Congress. In late 1774 Hancock was made a delegate to the Second Continental Congress that was to meet in Philadelphia the following June. Hancock’s radicalism marked him as a serious troublemaker in the eyes of the British, and in April 1775 Gen. Thomas Gage attempted to seize him and Samuel Adams for high treason. Both men were staying in Thomas Hancock’s former home in Lexington, Massachusetts, along with Dorothy Quincy, whom John Hancock married later that year. Warned by Paul Revere, Hancock and Adams escaped just as the battles of Lexington and Concord began. They made their way to Philadelphia to attend the Second Continental Congress and were cheered as heroes in towns along the way. Adams and Hancock had become so notorious that General Gage specifically exempted them from the British offer of general amnesty, part of an attempt to restore peace. Hancock later became president of Congress, and he was the first to sign the Declaration of Independence on 4 July 1776. He did it boldly and with characteristic flourish, and today his signature is recognized the world over as a symbol of the American Revolution. Hancock hoped to be made commander in chief of the army, but Congress chose George Washington instead. Feeling slighted and perhaps sensing that other political figures were overshadowing him, Hancock resigned as president in October 1777 and was succeeded by Henry Laurens of South Carolina.
Massachusetts Politics. Hancock had ceased to be actively involved in his firm’s business upon being elected to the Massachusetts provincial congress in 1774. After resigning from the Continental Congress in 1777, he began to spend much of his time in Boston devoting himself to Massachusetts politics and expending his money on public works. In 1780 he was a member of the Massachusetts constitutional convention and later that year was elected the first governor of the state. He served until early 1785, when an attack of gout forced him to resign just when rural debtors were revolting against the government. Hancock stood for the governorship again after the trouble subsided, eventually serving a total of nine terms. In 1788 he presided at the state convention that ratified the U.S. Constitution. Hancock had been reluctant to support the Constitution, but at a crucial moment he offered amendments that satisfied the AntiFederalists, and Massachusetts ratified. Hancock never matched the business talents of his uncle. Upon his death the fortune left to him by Thomas Hancock was considerably diminished by years of inattention to the firm’s business. Yet it was a respectable fortune, having been considerably augmented by large tracts of frontier land given to John Hancock in recognition of his services to the new country. He was serving as governor of Massachusetts when he died in 1793 at age fifty-six.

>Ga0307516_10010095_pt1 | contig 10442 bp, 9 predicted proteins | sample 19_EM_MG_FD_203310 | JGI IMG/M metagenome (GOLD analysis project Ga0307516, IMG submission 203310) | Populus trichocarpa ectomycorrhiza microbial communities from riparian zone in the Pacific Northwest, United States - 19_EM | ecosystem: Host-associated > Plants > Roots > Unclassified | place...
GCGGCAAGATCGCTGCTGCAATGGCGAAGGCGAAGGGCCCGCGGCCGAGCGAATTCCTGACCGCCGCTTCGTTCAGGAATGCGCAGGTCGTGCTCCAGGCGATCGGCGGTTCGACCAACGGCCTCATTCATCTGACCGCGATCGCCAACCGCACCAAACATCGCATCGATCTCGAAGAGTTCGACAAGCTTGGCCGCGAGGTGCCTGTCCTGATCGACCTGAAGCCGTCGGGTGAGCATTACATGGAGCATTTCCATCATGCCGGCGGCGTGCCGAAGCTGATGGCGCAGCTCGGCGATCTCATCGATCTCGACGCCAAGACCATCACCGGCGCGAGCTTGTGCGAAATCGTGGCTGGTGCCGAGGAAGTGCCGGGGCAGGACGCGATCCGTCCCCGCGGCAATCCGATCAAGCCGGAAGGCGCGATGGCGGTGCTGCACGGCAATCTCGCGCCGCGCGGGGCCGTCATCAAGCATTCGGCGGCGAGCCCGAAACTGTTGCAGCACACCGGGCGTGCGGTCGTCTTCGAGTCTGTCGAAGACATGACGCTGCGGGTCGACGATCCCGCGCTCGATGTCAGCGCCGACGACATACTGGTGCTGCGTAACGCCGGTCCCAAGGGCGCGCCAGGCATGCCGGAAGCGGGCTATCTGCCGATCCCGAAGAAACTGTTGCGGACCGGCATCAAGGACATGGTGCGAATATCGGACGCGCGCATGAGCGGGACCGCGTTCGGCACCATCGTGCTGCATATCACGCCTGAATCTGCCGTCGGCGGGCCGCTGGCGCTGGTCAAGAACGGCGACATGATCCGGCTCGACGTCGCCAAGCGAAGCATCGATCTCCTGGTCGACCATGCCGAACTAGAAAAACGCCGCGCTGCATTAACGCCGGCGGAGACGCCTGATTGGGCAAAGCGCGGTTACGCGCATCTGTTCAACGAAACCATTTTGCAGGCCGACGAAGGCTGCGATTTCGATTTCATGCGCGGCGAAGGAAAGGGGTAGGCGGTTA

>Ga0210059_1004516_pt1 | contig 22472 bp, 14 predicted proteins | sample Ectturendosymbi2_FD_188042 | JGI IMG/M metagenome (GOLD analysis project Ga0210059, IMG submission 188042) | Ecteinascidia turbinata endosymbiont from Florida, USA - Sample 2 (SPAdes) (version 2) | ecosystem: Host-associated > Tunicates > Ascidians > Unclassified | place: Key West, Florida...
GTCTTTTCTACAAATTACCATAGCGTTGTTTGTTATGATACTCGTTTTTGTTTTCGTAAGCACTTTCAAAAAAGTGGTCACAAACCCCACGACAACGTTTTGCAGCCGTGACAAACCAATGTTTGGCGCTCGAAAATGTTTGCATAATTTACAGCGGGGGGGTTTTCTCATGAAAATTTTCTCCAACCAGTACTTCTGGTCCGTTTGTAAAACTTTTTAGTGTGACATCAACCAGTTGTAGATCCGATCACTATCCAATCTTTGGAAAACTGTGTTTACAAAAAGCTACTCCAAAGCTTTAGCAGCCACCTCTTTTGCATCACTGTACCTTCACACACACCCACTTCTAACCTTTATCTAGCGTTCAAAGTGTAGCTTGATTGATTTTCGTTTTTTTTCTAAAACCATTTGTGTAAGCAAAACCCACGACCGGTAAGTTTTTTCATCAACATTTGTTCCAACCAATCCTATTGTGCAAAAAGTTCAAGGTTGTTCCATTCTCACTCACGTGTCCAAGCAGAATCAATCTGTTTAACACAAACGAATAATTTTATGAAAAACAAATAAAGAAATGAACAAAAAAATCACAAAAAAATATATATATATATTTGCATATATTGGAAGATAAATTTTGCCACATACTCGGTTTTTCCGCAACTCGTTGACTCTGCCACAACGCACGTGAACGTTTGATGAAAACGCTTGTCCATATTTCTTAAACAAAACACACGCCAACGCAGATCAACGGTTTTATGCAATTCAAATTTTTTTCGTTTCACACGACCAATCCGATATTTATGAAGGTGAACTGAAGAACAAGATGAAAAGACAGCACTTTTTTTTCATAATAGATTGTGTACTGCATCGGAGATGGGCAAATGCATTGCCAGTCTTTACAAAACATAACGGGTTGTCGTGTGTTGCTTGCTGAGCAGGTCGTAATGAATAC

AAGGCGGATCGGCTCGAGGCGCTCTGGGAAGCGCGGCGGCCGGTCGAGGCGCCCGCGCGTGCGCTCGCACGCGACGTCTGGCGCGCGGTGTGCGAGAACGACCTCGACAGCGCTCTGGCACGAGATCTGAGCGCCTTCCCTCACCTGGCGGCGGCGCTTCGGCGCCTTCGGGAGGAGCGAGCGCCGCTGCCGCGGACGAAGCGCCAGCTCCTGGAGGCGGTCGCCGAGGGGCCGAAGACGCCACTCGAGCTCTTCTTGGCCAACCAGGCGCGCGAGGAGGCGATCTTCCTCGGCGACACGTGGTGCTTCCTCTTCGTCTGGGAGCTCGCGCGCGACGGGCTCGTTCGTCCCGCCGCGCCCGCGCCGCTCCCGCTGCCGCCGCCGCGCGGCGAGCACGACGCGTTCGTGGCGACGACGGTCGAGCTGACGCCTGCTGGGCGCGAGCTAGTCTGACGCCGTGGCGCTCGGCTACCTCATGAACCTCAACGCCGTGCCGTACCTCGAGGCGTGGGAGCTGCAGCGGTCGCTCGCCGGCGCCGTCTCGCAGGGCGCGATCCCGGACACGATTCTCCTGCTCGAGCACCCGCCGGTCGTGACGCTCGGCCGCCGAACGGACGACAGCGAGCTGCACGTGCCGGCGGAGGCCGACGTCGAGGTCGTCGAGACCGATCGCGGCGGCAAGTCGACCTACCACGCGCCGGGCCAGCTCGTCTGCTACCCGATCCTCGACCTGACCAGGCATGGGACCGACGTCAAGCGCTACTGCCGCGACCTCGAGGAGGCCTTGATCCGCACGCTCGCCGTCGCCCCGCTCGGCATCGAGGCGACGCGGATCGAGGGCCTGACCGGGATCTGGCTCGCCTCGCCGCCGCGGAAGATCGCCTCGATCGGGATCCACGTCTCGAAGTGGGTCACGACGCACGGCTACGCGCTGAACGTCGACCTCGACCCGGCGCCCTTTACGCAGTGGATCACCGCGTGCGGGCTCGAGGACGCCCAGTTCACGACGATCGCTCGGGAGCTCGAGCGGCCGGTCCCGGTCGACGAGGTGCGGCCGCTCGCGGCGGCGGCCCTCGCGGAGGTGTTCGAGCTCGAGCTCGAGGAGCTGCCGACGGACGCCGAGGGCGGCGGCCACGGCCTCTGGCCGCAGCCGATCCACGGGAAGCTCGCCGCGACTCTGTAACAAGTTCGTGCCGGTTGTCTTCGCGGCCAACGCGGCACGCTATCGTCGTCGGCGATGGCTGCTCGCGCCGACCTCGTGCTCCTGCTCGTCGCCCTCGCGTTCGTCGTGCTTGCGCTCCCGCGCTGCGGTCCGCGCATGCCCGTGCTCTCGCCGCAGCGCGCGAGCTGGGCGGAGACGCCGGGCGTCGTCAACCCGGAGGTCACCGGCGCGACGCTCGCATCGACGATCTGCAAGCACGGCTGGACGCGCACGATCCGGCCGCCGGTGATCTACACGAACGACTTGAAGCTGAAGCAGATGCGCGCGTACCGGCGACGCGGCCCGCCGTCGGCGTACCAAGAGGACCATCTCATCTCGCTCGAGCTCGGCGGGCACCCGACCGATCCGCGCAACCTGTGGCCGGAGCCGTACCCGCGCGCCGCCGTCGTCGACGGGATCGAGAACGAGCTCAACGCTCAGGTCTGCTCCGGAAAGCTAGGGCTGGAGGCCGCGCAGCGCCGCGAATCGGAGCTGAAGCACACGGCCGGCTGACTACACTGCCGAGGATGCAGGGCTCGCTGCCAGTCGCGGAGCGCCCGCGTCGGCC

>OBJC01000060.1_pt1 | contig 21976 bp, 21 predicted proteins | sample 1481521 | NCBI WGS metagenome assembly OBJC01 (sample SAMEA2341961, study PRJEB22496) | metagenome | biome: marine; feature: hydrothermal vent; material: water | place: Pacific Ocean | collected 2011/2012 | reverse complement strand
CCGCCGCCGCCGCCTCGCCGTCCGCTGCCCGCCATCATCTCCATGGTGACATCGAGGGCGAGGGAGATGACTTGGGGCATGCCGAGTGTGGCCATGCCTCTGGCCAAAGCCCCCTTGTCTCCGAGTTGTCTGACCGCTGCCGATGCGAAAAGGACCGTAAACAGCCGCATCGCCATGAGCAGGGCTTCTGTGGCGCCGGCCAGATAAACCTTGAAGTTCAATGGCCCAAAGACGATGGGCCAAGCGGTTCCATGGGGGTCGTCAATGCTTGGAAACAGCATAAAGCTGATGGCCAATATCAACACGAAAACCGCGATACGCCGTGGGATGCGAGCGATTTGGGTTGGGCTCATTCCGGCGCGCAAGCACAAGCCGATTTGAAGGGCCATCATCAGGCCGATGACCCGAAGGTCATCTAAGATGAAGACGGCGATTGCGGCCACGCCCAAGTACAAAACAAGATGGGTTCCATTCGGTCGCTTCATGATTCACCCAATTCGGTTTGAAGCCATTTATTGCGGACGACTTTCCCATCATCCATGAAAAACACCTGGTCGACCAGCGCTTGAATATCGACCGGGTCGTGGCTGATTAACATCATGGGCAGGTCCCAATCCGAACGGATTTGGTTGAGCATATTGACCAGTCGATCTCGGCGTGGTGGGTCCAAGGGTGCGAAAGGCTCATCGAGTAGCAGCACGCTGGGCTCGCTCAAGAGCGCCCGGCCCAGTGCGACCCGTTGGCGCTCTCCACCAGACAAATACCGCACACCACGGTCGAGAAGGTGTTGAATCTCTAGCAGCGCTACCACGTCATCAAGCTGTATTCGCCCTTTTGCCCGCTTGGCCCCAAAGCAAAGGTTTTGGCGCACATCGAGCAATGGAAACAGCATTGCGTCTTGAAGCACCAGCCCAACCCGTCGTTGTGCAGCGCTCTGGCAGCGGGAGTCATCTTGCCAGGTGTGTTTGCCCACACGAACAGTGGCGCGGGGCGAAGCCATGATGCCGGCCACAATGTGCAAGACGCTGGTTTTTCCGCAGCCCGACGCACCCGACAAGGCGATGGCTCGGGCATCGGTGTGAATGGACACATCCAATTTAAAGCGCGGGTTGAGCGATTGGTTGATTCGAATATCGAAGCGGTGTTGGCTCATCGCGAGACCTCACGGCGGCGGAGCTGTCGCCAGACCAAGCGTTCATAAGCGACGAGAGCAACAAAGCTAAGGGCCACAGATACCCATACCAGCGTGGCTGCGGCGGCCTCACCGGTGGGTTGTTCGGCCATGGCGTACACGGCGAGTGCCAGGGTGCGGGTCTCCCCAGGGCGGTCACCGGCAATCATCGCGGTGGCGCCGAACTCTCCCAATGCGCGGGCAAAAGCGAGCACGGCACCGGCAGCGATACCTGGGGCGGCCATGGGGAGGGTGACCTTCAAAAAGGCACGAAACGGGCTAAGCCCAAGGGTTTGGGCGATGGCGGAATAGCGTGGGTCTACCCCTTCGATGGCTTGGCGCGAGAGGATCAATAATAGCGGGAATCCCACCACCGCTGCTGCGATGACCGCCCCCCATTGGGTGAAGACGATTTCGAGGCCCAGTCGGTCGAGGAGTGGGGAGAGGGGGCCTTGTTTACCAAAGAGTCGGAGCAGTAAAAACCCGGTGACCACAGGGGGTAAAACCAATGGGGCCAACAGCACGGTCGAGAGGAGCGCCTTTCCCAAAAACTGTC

W. T. Baxter, The House of Hancock. Business in Boston, 1724-1775 (Cambridge, Mass.: Harvard University Press, 1945);
William M. Fowler, The Baron of Beacon Hill: A Biography of John Hancock (Boston: Houghton Mifflin, 1980).
"Hancock, John (1737-1793)." American Eras. . Encyclopedia.com. (October 16, 2017). http://www.encyclopedia.com/history/news-wires-white-papers-and-books/hancock-john-1737-1793
"Hancock, John (1737-1793)." American Eras. . Retrieved October 16, 2017 from Encyclopedia.com: http://www.encyclopedia.com/history/news-wires-white-papers-and-books/hancock-john-1737-1793